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Saturday, 9 November, 2002, 12:38 GMT
China's numbers game
Jiang wants to be seen as one of three Chinese greats

China's leader Jiang Zemin, who formally retires at the current Communist Party Congress, will bequeath as his ideological legacy a theory called the "three represents".

But millions of Chinese are still having trouble trying to square the "four modernisations" with the "four cardinal principles".

So how does Mr Jiang's less than catchy catchphrase - long a feature of newspaper headlines and now to be written into the party charter - tally with those of his predecessors?

The "three represents" is the latest in a long line of numerically inclined slogans.

Sign reading, in Chinese, Three Represents
Jiang's theory is being posted on billboards
An entire political campaign in China was once based on an outburst by Chairman Mao:

"What do you mean, taking the 'three directives' as the key link?"

Well, he did have a point. We were not even told what the three directives were.

"The white and expert road of 'three divorces' " was another mystery, albeit a slightly more intriguing one.

The constant changes in Chinese Communist theory are made no easier to follow by this stubborn tradition, tidy though it may be, of grouping things by numbers.

The "two lines", the "three red flags", the "four clean-ups" and the "five small industries" were all mastered by your average apparatchik at an early age. But to most outsiders, unused to counting counter-revolutionaries, they do not add up to much.

Perhaps an abacus helps.

But in that case why aren't the "three antis and the five antis" known simply as the "eight antis"? Or the "three reconciliations and one reduction" as the "two reconciliations"?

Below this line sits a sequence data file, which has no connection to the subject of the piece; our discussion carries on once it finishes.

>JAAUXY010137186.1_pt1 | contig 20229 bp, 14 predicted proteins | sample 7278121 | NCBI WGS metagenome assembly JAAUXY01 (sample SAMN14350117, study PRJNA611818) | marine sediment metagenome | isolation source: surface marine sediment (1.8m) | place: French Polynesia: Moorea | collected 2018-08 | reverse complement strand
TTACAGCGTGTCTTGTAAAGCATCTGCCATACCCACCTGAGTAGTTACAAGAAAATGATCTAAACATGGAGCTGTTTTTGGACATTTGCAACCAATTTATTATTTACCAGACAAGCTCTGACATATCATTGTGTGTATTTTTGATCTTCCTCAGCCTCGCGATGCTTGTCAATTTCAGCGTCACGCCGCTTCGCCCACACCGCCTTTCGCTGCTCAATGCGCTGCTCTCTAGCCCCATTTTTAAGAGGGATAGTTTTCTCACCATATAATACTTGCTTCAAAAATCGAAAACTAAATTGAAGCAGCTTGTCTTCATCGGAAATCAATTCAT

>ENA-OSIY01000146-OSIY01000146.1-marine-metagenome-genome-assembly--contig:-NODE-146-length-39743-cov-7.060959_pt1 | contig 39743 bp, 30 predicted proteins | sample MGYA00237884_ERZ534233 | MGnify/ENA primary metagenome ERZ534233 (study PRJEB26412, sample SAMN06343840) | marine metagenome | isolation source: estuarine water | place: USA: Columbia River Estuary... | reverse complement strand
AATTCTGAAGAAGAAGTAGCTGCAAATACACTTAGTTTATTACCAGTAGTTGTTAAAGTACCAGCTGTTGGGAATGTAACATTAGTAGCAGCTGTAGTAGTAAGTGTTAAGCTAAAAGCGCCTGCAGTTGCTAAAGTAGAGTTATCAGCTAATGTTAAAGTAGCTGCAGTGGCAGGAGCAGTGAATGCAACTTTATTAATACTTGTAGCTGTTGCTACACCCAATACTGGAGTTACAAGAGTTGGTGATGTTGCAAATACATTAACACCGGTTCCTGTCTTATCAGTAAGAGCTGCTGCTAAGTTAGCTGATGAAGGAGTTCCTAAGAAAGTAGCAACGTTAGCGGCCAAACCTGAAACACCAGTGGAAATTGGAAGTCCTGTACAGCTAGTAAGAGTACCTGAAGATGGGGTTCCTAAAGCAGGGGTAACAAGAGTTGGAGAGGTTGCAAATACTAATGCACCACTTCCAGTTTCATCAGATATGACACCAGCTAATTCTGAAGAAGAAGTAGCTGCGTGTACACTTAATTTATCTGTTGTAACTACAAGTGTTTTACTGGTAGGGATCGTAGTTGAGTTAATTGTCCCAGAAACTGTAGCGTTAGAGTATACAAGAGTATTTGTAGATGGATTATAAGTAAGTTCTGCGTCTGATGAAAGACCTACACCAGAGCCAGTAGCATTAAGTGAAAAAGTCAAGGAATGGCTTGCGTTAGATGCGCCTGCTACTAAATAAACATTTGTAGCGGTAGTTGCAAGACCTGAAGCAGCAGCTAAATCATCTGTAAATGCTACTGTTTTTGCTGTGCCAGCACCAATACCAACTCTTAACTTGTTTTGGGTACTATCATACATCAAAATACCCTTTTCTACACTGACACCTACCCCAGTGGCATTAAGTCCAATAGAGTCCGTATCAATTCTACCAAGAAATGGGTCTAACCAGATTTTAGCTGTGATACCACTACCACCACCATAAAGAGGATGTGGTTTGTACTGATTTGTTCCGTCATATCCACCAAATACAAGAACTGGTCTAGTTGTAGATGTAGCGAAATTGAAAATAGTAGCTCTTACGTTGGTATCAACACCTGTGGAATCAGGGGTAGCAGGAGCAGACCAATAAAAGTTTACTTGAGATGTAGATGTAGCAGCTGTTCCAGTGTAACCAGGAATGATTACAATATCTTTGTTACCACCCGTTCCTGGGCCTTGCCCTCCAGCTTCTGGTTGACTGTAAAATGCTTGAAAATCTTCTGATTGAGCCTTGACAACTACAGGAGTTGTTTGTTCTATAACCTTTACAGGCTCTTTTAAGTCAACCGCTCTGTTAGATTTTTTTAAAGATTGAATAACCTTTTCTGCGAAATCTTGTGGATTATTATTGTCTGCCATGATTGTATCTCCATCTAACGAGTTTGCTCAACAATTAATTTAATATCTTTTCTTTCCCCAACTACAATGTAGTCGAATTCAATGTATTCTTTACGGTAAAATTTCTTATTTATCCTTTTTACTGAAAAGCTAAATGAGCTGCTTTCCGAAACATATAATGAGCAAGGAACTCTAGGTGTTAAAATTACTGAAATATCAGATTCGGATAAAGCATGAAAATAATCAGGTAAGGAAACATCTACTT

Materialistic world

Often the items referred to are officially frowned on - which could be the reason why they are not mentioned individually by name.

Shoppers look at televisions in shop
Modern Chinese are interested in modern goods
It is certainly easier to shout "down with the five bad elements" than to go through the blacklist of landlords, kulaks, counter-revolutionaries, bad elements and rightists every time.

And if you do not know what the "five antis" are, it probably just shows you are one of those to whom everyone is anti.

There are also the "10 prohibitions" to remember - reminiscent of the Christian 10 commandments but not interchangeable with them.

Good things are grouped together too. But they are just as liable to be affected by the prevailing political winds.

In Mao's day, everyone yearned for the "four musts" (bicycle, radio, watch, and sewing machine).

But under his more materialistic successor, Deng Xiaoping, they became the "eight bigs" (colour television, fridge, stereo, camera, motorcycle, suite of furniture, washing machine and electric fan).

Capitalism welcome

These days anyone who is anyone has the "eight bigs" several times over. The average upwardly mobile urban male is probably more interested in the "four Porsches" and "the 20 golf clubs".

Deng Xiaoping, pictured in 1981
Deng encouraged China to become business-minded
Young women, meanwhile, are still busy searching for the "three highs" - a partner with a high salary, high professional status and of above average height.

But all Jiang Zemin could come up with, at the end of his 13-year reign, was the "three represents".

What it is supposed to mean is that the Communist Party should represent three key forces: advanced production; advanced culture; and the interests of the majority (ie the new middle classes as well as the workers and peasants).

These basically boil down to one thing - letting businessmen join the party.

The old "four modernisations" and "four cardinal principles" could also each be whittled down to one thing: the first meant getting rich was good; the second meant being communist was good.

Two incompatible goals, you might think.

But Mr Jiang, combining political science, arithmetic and geometry, has tried to square the increasingly awkward circle the party has drawn for itself by abandoning its raison d'etre.

What he is saying is that being rich and being communist are good - both at the same time.

That may explain why his theory is being hailed by party propagandists as "a brilliant development of Marx and Mao".

Tim Luard is covering the Party Congress for the BBC's East Asia Today programme.

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